The Slovenia Times

Coalition planning to increase minimum wage, address labour rights gap


The five centre-left parties supported by the Left seem to want to address the wide gap between those enjoying the labour rights inherited from the old system and those, especially young people, forced into precarious arrangements, according to information obtained by the STA.

The changes would make it easier for employers to adjust to the fast changes in the business environment, but this would be coupled with a gradual equalisation of the rights for all forms of labour in the direction of safe flexibility.

Lidija Jerkič the ZSSS, the country's largest trade union confederation, told the STA that it will be necessary to wait for concrete solutions before making a specific assessments of the coalition priorities.

The ZSSS hopes violators of labour rights will be tackled with better inspections, while it will oppose any reviving of the idea to introduce no-cause layoffs.

Igor Antauer, the secretary general of the Employers' Association, on the other hand welcomed more flexibility in employment. He however hopes this will be real flexibility and that it will come with a safety net for the workers, albeit not one that will encourage long-term unemployment.

The future coalition partners also want a "dignified" minimum wage. While it rose by 4.7% this year to EUR 638 net, the plan is to raise it by 4.5% both in 2019 and 2020 and begin using a new formula to calculate it starting 2021.

While certain bonuses, such as those for overtime work and night-time work, have already been excluded from the minimum wage, the wish is to also get rid of those still being factored in.

Unionist Jerkič said that addressing the minimum wage is not only a political decision, but a vital step.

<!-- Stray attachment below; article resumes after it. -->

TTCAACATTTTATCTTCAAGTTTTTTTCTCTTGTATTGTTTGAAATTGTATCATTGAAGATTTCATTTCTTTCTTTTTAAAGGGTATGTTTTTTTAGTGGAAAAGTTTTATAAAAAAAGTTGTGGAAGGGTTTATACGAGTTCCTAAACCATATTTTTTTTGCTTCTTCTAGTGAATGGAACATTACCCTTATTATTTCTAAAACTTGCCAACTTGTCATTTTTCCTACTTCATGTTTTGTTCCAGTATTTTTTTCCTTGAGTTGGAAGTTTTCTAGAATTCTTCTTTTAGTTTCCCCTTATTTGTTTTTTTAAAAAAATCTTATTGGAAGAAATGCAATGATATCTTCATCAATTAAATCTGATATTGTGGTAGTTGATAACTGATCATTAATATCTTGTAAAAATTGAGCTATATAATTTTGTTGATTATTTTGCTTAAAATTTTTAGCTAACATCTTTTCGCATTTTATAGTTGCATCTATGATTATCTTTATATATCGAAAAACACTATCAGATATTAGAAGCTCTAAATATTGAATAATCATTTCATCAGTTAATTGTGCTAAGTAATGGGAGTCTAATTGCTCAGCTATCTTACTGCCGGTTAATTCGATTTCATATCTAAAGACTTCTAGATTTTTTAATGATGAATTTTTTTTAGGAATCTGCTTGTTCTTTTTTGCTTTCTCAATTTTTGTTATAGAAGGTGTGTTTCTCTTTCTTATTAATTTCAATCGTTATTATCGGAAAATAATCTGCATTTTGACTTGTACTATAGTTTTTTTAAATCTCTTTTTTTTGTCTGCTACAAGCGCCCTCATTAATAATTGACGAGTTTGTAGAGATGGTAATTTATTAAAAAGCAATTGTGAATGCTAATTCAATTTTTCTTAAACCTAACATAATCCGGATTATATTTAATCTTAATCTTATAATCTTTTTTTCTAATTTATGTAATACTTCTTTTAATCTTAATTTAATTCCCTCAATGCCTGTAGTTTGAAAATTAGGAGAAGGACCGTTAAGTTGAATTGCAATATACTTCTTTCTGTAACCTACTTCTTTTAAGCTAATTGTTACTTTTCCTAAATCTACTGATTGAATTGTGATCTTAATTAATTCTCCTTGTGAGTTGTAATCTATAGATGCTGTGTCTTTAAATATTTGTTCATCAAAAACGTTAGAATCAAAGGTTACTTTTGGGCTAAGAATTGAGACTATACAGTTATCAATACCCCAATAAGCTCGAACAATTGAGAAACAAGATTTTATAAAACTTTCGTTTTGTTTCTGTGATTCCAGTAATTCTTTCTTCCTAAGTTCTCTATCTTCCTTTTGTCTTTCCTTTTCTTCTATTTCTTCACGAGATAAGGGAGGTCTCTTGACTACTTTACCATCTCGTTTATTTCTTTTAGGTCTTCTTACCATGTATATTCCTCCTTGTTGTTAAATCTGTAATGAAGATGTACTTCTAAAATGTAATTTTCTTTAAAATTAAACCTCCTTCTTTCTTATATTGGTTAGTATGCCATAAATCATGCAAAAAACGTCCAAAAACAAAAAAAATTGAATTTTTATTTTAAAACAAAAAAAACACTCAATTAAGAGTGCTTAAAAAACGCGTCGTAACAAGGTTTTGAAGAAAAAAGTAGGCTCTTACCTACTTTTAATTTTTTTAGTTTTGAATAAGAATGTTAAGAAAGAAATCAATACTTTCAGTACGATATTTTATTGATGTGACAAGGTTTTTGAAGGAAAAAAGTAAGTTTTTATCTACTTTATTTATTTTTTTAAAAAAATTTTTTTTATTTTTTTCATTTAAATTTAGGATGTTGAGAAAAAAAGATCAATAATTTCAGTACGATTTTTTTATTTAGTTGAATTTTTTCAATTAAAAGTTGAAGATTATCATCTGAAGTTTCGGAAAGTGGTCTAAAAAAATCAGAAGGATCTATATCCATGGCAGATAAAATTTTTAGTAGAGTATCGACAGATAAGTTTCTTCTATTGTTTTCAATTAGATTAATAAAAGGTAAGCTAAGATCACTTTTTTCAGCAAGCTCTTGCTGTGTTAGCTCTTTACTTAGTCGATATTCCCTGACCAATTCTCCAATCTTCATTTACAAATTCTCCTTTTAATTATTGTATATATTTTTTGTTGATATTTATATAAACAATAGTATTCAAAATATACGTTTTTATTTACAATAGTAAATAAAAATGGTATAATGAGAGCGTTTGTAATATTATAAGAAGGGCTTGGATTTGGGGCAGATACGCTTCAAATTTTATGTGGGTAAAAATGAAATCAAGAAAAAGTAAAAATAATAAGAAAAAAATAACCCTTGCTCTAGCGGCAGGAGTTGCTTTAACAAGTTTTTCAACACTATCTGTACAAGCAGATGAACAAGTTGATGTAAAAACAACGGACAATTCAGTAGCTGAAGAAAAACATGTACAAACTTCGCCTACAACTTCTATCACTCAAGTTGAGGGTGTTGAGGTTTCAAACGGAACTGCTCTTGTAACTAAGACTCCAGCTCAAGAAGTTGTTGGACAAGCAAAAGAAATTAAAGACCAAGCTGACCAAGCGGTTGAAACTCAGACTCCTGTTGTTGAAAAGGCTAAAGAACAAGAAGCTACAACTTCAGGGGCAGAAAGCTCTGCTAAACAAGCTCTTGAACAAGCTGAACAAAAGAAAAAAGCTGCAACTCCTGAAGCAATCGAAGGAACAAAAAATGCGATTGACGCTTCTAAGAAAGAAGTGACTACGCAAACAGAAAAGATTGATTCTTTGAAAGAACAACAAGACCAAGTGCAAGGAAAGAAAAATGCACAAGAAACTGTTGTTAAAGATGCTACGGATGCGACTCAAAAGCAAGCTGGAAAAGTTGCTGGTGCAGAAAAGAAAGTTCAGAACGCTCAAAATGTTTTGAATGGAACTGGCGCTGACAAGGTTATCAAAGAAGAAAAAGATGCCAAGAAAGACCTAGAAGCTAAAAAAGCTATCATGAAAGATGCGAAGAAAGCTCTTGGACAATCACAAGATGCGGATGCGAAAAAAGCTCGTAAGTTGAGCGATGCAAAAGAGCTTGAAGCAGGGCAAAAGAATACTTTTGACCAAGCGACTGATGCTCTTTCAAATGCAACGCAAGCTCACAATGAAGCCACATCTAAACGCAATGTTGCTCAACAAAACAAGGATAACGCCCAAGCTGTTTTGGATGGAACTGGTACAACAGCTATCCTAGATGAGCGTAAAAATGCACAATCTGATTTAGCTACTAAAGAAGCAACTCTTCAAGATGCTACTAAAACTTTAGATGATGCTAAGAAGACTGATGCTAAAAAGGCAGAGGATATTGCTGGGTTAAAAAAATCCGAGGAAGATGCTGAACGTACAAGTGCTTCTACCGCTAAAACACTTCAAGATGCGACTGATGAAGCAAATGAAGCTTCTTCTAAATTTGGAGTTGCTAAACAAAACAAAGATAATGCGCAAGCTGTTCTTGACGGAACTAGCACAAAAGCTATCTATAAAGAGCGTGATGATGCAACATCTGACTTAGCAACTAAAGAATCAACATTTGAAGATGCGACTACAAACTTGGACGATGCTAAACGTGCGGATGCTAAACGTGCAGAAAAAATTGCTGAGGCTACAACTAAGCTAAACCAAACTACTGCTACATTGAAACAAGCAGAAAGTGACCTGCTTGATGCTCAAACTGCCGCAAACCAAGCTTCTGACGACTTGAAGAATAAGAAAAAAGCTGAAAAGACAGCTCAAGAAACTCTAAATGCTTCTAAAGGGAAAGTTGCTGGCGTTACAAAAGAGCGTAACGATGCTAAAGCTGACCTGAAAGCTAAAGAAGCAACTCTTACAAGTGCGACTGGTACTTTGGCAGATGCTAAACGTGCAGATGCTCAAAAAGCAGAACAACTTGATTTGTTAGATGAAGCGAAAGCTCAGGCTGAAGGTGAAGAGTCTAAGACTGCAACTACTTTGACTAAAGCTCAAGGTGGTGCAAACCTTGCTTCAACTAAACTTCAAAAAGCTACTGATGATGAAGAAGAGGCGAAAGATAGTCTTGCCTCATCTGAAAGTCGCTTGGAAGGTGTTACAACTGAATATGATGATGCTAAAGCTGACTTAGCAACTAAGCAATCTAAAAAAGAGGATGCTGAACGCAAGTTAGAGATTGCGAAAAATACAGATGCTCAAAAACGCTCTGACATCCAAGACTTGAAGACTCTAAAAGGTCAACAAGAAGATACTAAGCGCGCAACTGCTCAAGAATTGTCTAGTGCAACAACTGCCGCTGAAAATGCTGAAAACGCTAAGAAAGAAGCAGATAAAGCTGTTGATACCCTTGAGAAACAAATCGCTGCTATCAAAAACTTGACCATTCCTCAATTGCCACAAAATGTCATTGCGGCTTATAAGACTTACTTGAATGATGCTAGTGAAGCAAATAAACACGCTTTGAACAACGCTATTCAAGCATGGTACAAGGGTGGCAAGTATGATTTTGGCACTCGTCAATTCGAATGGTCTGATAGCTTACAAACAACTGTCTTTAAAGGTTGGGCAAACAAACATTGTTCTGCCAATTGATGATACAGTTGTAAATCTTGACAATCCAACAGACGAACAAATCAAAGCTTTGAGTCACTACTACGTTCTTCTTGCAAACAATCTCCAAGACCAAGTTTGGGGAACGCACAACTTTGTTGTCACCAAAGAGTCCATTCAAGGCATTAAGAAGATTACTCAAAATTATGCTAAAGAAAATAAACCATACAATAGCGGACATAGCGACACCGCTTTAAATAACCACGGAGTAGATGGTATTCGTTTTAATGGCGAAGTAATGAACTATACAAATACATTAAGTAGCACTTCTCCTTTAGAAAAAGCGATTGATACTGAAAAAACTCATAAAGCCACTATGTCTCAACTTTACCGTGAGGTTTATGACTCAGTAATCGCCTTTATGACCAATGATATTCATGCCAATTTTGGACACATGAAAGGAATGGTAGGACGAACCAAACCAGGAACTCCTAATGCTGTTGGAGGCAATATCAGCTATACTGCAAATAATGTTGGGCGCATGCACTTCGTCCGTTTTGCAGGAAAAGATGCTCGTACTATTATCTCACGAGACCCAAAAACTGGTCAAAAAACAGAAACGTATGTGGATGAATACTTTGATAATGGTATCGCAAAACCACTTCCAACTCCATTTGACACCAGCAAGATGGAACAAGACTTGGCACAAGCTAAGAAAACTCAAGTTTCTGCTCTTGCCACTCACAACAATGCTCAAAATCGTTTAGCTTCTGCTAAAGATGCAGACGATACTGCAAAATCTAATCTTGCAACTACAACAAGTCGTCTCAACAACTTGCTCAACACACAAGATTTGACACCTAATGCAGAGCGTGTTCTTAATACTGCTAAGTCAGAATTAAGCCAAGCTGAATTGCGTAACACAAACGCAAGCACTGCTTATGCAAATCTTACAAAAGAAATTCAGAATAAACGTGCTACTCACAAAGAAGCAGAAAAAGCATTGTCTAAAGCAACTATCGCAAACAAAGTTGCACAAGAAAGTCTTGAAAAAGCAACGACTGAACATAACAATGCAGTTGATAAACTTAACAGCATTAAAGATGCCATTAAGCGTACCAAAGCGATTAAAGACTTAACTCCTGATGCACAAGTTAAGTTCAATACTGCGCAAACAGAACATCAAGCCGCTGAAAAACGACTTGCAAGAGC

Antauer is also in favour of a minimum wage that would enable a dignified life, he however doubts a flat rate increase of 4.5% is the right approach. He feels it urgent to compare the minimum wage to the amounts provided by social transfers so as to not discourage people from working.

The precarious labour arguments would be taken on in the public sector, which the emerging coalition hopes will serve as an example for the private sector.

The solutions include a guaranteed minimum wage for temp agency workers, sick-leave support for self-employed persons, and a tougher crack-down of the practice of avoiding open-ended contracts through the daisy-chaining of fixed-term contracts.

Jerkič disagrees with the approach, arguing that "precarious arrangements will also have to be abolished in the private sector and the public sector setting an example will not suffice".

"Precarious forms in fact mean the abuse of laws and it is interesting that such practice is being acknowledged so freely in the coalition agreement," she said.

Antauer does not mind a tougher stance on precarious work forms, he however feels clear definitions are needed first. He is convinced that such arrangements are mostly the result of a too rigid labour market and that they can be positive if people are not forced into them. He meanwhile welcomed sick-leave solutions for the self-employed.

Changes are also planned for the education system, which would focus more on practical training, work experience and projects connecting education and development institutions with companies.

The coalition would also encourage gender quotas for executive positions, which Antauer opposes and Jerkič only finds feasible in state-owned companies.


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